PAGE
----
Jessika: Goodness. Let's see what oh, goodness. Okay, I'm going to explain this. Oh, my God. It has a chin strap. Okay, so first of all, it says official Star Trek helmet. Space Fun Helmet. It says Space Fun Helmet. It has the official Star Trek seal on it. I'm saying highly important. However, let me just tell you what this shit looks like.
Mike: Star Trek a brand that is famous for its characters and helmets.
Jessika: Yeah, absolutely. Especially when they look like hard hats. So this thing looks like a hard hat that has a literal police light stuck to the top of it, like a singular go go, gadget. Police light pops out of his head. That is what it looks like. And then it's got an antenna on the back and a visor that comes down. But wait, there's more, because it actually has a chin strap. What is going on here?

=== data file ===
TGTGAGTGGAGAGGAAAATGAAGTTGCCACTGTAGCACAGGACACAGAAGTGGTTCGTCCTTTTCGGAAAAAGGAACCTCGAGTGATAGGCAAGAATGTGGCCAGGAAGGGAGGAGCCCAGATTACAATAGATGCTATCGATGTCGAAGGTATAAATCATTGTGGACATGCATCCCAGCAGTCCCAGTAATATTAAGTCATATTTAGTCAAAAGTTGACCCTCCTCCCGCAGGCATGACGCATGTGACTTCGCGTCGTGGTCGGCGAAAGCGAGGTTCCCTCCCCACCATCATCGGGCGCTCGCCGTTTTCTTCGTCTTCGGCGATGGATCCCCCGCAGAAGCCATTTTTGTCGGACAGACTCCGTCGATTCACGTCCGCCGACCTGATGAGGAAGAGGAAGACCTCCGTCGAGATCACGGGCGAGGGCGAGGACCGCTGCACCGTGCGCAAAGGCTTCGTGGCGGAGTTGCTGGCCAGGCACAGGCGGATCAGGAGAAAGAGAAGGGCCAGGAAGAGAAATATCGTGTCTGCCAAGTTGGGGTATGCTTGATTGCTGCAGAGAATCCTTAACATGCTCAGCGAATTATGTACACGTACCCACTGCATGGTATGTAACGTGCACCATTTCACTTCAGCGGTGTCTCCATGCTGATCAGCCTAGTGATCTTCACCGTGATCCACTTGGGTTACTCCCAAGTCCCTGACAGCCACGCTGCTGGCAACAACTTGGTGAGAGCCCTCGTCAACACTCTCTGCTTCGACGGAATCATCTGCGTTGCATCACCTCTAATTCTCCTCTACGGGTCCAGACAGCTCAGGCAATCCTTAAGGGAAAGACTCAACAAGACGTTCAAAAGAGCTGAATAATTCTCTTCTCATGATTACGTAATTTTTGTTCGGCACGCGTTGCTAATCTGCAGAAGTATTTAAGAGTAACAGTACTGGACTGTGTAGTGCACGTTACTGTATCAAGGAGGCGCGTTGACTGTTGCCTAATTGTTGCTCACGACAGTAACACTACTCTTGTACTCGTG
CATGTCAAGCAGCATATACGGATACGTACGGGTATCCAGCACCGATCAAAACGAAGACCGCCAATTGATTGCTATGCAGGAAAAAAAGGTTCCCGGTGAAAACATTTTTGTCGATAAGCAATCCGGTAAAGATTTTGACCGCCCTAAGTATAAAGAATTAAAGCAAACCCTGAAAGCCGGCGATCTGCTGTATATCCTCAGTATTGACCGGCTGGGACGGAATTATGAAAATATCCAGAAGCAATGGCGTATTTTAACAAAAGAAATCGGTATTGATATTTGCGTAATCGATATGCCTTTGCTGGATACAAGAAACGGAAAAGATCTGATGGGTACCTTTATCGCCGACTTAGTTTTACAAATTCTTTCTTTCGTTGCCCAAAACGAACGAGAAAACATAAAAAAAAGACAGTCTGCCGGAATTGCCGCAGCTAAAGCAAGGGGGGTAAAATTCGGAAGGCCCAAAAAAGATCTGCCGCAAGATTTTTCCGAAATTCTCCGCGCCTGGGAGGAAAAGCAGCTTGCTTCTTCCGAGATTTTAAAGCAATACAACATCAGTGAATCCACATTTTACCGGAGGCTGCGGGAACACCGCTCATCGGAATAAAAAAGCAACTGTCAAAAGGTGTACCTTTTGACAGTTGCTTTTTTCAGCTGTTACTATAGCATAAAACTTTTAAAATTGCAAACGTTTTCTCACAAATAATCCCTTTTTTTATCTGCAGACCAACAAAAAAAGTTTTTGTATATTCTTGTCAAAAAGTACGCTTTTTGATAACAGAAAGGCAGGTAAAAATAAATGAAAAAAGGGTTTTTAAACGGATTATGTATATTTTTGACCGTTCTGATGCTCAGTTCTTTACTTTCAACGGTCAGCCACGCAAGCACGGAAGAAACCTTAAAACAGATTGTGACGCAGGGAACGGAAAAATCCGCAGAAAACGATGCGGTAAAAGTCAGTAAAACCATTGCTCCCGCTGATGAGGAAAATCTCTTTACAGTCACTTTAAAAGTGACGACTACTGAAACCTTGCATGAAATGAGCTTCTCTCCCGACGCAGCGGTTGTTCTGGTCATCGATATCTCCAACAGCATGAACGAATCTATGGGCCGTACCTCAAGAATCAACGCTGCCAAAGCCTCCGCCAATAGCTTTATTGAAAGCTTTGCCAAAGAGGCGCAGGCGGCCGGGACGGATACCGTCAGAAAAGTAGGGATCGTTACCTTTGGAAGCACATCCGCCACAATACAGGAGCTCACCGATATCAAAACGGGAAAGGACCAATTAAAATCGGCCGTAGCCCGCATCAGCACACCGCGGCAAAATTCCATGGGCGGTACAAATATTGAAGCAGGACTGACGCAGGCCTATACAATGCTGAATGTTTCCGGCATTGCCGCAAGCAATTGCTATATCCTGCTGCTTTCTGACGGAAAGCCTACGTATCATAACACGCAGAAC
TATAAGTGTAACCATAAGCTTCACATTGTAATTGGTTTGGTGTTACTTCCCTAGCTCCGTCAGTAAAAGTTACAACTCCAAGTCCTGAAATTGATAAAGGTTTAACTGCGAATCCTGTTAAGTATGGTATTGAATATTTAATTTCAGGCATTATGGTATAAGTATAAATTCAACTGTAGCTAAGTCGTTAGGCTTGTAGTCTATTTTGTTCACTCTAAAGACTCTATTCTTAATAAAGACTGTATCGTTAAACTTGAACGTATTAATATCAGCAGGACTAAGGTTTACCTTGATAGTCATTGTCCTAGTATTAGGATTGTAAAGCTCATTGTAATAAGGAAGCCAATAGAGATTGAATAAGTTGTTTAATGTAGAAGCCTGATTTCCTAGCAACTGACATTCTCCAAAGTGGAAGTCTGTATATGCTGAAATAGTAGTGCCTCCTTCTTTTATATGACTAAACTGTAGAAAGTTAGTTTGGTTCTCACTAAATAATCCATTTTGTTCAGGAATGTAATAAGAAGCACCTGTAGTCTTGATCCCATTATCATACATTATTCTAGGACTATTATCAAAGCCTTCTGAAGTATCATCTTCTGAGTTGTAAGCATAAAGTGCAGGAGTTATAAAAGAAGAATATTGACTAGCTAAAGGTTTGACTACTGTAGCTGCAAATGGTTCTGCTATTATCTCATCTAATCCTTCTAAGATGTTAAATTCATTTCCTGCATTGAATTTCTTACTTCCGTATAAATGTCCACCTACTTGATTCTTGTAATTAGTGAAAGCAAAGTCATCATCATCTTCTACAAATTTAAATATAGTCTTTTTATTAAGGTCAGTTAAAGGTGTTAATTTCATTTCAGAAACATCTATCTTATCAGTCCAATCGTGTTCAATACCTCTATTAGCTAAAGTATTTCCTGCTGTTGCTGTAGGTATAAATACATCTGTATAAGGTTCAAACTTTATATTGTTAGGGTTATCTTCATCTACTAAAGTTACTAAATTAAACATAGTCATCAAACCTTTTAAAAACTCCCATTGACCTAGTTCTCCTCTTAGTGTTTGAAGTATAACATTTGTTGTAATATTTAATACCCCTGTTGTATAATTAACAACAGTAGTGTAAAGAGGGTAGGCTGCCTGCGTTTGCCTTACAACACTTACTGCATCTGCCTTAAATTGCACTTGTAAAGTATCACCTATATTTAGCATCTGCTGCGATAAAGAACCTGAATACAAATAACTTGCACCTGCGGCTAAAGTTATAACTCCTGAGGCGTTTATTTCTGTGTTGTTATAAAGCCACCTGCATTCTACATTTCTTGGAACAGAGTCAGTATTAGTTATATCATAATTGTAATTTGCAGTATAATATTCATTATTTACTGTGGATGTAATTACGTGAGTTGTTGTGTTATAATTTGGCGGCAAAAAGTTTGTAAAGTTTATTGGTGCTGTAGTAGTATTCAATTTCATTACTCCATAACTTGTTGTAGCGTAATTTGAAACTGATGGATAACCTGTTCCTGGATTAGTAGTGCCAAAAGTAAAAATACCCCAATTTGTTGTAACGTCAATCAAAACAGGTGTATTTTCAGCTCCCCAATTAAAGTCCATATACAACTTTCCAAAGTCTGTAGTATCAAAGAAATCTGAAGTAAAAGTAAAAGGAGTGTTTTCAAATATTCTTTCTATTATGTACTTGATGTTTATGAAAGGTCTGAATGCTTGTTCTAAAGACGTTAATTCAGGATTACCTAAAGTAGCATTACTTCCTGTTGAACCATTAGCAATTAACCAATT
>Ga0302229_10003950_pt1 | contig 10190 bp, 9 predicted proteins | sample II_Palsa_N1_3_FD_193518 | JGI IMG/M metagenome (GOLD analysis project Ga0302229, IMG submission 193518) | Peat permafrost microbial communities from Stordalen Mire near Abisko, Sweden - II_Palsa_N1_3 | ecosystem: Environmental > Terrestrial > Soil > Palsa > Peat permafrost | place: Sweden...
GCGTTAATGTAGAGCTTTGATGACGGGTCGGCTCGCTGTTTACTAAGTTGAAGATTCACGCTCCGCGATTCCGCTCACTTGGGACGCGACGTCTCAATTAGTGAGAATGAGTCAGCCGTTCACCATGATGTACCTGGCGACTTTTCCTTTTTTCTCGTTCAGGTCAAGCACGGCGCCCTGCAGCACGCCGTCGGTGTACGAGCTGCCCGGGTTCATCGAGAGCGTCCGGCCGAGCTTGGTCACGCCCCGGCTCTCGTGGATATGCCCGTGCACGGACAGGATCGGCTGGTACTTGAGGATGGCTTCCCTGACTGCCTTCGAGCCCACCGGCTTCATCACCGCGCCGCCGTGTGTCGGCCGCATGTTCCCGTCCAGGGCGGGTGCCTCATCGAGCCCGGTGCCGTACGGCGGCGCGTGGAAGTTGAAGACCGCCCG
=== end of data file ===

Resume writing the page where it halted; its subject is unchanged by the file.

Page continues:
Mike: All I'm saying is I need to own this now.
Jessika: Fucking Dazed. Oh, my God. We need to find you this. It will not fit you. It might fit me. I have the head size, um, of child. If it does, we will post a picture of me in this thing when we find one.
Mike: Amazing. Oh. Uh man yeah. So as you can see, Remco is not exactly known for quality merchandise.
Jessika: Good Lord.
Mike: Would it surprise you to hear that after the 1960s, Remco was kind of struggling?
Jessika: Well, I wonder why.
Mike: Yeah. So they had declared bankruptcy in 1971, and then they were acquired by another company in 1974. And by the early 80s, they were chasing trends. They were just trying to, like, put out anything that was kind of like, you know, a knock off that some parent might be like, whatever that looks like heman. Sure, why not? So they had, like, a GI. Joe Knockoff series of action figures based on DC Comics. Sergeant Rock. And then they imitated He Man in the Masters of the Universe with a line of action figures that was based off of DC comic series Warlord, which also I really want because Warlord is fucking rad, and we're going to have to talk about them at some point.
Jessika: You're on.